Updated: October 7, 2020 8:44:25 am
In a semblance of a school, five children aged between five and eight years entered a small two-room house in Trilokpuri, carrying bags full of books, to attend classes. They start and end the one-hour session with “namaste didi”. The didi is 35-year-old Dayawati.
Mother of three and a School Management Committee (SMC) member of MCD School, Trilokpuri, Block 6, Dayawati decided to help children from nearby areas with online classes in August. Prior to that, the children were unable to study as they did not have smartphones and internet connection.
She explained that government schools send out two worksheets every week — one for children from classes I to V and the other for those from classes VI to X. She guides students with the worksheets, which she receives on her phone, and then helps them submit them at the end of the week.
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With a smartphone in hand, Dayawati’s day is all planned out. In the morning, she helps her children, two in class VIII and one in VI, with their studies. Once they are done, five younger children come in.
“It is a refreshing change from housework. Since they are younger children, it is not so easy to handle them. I help them maintain distance and ensure they come to class with their masks on. On top of that, they have forgotten everything they had learnt previously as they did not attend classes for so long,” said Dayawati.
Seven-year-old Lav, one of the students, said: “I could not attend online classes because my father takes the big phone (smartphone) to work. Since I did not go to school for many months, I have forgotten the multiplication table… now I am re-learning it.”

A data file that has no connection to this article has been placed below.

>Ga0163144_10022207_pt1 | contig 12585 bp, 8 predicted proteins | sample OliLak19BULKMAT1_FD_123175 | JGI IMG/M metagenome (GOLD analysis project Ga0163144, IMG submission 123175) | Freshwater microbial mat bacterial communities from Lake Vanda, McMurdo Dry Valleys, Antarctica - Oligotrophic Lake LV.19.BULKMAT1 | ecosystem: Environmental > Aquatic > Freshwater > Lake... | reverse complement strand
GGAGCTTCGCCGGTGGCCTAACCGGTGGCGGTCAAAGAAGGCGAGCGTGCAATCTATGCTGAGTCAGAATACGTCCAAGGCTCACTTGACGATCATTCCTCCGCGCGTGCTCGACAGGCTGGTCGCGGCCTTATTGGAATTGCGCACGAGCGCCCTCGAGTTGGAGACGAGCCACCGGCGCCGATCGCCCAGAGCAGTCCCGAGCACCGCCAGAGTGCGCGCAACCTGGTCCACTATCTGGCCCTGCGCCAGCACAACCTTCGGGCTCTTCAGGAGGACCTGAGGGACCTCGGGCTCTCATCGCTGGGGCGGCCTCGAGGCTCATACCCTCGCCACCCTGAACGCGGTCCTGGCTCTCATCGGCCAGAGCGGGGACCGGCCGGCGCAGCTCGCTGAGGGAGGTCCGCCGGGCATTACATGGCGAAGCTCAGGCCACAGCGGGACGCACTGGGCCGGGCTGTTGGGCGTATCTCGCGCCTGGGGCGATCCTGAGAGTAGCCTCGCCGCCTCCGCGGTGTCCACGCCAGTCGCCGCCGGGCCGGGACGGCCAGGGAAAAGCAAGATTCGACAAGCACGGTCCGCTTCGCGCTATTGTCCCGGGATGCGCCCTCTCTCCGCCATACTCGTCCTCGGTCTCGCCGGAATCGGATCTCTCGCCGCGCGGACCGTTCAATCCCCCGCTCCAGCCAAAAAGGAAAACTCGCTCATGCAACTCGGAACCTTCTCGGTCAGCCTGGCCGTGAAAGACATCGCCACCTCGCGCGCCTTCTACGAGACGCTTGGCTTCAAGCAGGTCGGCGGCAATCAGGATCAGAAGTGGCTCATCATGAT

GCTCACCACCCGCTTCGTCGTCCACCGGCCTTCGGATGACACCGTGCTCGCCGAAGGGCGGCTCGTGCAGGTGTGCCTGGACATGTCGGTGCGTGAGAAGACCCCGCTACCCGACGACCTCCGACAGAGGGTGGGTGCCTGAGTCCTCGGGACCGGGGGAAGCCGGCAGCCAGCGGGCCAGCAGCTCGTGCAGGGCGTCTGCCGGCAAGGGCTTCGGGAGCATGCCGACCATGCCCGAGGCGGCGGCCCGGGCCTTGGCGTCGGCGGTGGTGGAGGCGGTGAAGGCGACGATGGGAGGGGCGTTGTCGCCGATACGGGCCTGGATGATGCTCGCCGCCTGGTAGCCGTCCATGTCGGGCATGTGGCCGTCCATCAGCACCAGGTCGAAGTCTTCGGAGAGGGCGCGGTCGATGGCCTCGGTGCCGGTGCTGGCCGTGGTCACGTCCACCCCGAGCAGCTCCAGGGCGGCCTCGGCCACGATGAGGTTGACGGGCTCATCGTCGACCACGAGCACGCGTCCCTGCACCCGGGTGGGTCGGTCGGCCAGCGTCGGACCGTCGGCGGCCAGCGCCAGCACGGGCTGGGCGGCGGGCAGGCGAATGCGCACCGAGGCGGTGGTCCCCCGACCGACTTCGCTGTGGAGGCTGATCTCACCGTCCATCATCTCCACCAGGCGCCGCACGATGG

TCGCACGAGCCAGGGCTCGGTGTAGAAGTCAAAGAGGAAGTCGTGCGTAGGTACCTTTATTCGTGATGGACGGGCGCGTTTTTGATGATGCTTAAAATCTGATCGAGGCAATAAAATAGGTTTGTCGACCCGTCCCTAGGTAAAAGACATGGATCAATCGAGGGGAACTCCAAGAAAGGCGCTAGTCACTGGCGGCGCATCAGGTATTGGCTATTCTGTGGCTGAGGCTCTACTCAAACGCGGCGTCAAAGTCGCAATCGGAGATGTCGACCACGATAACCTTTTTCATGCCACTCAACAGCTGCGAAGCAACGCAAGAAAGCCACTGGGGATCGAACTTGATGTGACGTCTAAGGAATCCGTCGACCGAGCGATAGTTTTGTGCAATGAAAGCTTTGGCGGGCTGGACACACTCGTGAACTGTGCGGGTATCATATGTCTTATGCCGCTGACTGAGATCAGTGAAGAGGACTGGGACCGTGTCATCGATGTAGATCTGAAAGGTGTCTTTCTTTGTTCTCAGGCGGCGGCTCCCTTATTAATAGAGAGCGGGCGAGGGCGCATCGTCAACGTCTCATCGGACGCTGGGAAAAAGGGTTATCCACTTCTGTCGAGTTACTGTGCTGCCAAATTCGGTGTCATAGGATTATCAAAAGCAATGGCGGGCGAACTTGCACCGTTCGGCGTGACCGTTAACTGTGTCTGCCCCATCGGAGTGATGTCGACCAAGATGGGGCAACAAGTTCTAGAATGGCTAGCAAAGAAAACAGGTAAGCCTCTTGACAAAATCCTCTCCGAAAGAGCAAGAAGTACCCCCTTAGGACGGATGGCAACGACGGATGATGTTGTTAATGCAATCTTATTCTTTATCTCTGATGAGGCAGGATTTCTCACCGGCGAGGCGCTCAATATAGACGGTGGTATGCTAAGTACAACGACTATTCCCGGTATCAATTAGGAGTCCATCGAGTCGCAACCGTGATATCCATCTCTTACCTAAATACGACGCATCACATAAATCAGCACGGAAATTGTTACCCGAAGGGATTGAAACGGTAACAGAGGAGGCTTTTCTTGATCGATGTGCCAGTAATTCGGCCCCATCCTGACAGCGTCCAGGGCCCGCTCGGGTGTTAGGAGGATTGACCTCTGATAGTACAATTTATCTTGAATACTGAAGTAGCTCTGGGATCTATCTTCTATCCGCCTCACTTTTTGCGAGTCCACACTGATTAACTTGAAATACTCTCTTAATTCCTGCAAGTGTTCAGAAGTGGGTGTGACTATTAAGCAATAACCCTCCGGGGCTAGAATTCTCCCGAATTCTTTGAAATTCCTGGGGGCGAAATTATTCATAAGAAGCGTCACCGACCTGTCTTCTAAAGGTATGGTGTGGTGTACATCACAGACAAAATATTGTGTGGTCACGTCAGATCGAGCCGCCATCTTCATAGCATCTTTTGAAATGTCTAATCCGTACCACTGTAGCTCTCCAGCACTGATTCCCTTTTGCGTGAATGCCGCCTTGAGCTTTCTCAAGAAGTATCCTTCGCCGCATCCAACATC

Vaishnavi, also aged seven, said, “I prefer going to a real school because we can play there.” However, the five children agreed that attending classes is better than staying home. During their free time, some of them assist their parents in taking care of younger siblings, others watch cartoons and some study.
Dayawati, who has studied till class X, said, “I try to clear their doubts. I helped my children with similar homework when they were younger. Besides English, I am comfortable with all subjects.”
NGO Joint Operation for Social Help (JOSH) has been encouraging SMC members to help children in need. Jyoti Mahore, field manager, JOSH, said, “In the last two months, 30 such makeshift classes have sprung up in Trilokpuri.
While some of them are run by SMC members, others are run by volunteers. Anyone with phones and mobile recharge can help children. Attendance has also gone up since these classes started.”
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